Dell SecureWorks' Counter Threat Unit (CTU) has discovered that the hackers behind the Gameover ZeuS banking Trojan (the largest botnet targeting financial institutions) is in the midst of launching several malicious spam campaigns using the Cutwail botnet (the largest spam botnet currently on the underground market ) to lure new computer victims in order to steal their banking credentials and credit card numbers. Forgoing any holiday related scams, the ZeuS gang is sending out millions of bogus messages made to look like they are coming from many of the top US banks and read: "You have received a new encrypted message or a secure message from [XYZ] Bank". The message states that the bank is concerned about your privacy and has come up with a system so their customers can securely exchange emails containing personal information. They ask the recipient to download the attachment and register if you are a first time user.
In actuality, when the attachment is clicked on, the user is executing the Pony downloader, which in turn installs the infamous Gameover ZeuS banking Trojan. Previous work I did has shown that the Cutwail botnet only needs to employ approximately 10,000 bots per spam campaign to send out hundreds of millions of malicious spam messages to computer users all over the world (https://iseclab.org/papers/cutwail-LEET11.pdf).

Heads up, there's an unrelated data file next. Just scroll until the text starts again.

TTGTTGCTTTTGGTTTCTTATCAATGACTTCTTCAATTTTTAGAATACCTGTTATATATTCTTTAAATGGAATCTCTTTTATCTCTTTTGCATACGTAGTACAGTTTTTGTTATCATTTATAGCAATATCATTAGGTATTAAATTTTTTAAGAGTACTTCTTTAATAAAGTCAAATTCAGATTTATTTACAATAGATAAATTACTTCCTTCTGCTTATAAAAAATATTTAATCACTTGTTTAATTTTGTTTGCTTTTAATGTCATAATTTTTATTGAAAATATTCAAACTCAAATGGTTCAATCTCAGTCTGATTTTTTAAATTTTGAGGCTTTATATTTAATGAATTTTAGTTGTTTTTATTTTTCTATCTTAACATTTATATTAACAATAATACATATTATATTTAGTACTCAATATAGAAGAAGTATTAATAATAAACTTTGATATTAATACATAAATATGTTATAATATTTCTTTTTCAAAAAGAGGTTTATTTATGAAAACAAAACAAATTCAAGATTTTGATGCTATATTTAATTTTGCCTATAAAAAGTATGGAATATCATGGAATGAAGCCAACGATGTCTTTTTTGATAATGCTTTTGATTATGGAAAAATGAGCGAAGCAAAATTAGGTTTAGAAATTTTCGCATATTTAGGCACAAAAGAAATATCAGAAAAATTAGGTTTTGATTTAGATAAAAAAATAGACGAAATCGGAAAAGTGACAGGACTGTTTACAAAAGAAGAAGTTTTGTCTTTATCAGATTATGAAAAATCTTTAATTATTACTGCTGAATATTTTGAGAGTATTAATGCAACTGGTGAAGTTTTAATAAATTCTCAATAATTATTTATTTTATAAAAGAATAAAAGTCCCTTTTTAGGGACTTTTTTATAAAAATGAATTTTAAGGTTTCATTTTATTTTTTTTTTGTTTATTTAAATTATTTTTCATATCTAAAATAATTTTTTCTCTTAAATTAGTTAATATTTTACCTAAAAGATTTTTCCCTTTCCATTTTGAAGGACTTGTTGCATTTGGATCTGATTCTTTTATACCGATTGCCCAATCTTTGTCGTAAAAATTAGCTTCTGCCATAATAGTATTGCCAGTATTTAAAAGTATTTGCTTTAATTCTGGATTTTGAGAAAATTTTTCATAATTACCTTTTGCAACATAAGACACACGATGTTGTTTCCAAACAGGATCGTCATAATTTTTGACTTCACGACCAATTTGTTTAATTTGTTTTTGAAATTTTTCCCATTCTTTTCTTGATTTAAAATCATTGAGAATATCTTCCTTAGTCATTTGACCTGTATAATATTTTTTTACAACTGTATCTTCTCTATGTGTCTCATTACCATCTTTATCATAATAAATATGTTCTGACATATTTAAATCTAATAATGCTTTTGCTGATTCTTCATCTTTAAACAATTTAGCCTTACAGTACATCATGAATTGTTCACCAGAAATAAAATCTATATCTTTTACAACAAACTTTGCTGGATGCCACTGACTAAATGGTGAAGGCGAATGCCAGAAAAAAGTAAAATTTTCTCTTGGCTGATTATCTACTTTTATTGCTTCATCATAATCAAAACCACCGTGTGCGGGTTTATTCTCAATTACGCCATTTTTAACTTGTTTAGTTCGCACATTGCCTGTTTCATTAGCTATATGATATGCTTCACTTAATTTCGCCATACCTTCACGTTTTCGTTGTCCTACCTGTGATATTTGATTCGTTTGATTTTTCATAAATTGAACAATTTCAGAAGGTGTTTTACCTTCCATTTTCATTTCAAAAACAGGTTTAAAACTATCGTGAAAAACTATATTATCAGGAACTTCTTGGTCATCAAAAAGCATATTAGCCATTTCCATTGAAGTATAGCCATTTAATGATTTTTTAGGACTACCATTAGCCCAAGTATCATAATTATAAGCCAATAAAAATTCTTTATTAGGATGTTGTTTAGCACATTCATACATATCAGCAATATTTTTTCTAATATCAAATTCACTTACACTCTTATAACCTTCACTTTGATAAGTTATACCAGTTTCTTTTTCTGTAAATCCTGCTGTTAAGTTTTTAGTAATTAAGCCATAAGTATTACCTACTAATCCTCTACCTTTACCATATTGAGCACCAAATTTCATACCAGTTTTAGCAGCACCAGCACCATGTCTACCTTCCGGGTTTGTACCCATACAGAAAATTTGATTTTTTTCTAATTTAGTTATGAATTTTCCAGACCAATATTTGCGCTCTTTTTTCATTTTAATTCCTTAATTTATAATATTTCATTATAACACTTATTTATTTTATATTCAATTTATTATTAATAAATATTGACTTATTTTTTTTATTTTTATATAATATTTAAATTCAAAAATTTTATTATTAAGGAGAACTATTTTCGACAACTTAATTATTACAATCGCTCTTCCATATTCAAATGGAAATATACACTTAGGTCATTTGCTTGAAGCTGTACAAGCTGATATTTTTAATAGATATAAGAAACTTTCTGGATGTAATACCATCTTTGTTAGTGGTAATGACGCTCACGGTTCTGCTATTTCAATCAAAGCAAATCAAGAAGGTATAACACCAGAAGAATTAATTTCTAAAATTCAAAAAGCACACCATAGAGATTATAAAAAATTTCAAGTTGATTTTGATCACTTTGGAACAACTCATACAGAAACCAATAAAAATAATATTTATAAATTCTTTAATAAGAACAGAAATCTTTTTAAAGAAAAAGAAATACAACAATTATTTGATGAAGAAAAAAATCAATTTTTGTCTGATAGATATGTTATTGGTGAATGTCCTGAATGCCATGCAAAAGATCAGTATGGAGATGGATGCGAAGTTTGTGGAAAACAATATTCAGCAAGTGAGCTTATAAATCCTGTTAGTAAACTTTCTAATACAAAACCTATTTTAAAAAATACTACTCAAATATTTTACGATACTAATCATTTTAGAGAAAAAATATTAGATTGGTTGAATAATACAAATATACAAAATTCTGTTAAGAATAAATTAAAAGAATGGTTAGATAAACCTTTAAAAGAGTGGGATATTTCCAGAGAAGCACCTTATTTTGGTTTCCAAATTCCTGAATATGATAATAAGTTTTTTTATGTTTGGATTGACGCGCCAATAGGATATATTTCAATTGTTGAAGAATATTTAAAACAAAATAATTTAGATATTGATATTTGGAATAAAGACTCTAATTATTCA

The Gameover hackers are using several variants of this lure which include fake messages saying "you have received a fax or a scan or a voicemail and to open this message, you can download this program for free." The CTU advises organizations to educate their employees about the current spam campaigns and remind them to never click on a link or an attachment in an email, even if they know the sender, and always verify that the sender sent the email. Additionally, update your IPS/IDS countermeasures and firewalls to detect.